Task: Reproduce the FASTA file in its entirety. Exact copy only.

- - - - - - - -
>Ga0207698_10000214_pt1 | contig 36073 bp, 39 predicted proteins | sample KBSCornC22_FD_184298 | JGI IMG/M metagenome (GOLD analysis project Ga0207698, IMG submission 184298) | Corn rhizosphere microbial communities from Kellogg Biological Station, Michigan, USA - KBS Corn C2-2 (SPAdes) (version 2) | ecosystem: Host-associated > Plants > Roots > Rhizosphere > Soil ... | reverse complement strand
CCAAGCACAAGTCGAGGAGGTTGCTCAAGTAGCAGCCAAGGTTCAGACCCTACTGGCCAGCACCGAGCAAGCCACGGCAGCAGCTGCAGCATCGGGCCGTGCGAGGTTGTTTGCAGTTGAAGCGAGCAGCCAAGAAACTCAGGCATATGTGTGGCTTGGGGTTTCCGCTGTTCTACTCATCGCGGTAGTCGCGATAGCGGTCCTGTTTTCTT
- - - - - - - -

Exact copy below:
>Ga0207698_10000214_pt1 | contig 36073 bp, 39 predicted proteins | sample KBSCornC22_FD_184298 | JGI IMG/M metagenome (GOLD analysis project Ga0207698, IMG submission 184298) | Corn rhizosphere microbial communities from Kellogg Biological Station, Michigan, USA - KBS Corn C2-2 (SPAdes) (version 2) | ecosystem: Host-associated > Plants > Roots > Rhizosphere > Soil ... | reverse complement strand
CCAAGCACAAGTCGAGGAGGTTGCTCAAGTAGCAGCCAAGGTTCAGACCCTACTGGCCAGCACCGAGCAAGCCACGGCAGCAGCTGCAGCATCGGGCCGTGCGAGGTTGTTTGCAGTTGAAGCGAGCAGCCAAGAAACTCAGGCATATGTGTGGCTTGGGGTTTCCGCTGTTCTACTCATCGCGGTAGTCGCGATAGCGGTCCTGTTTTCTT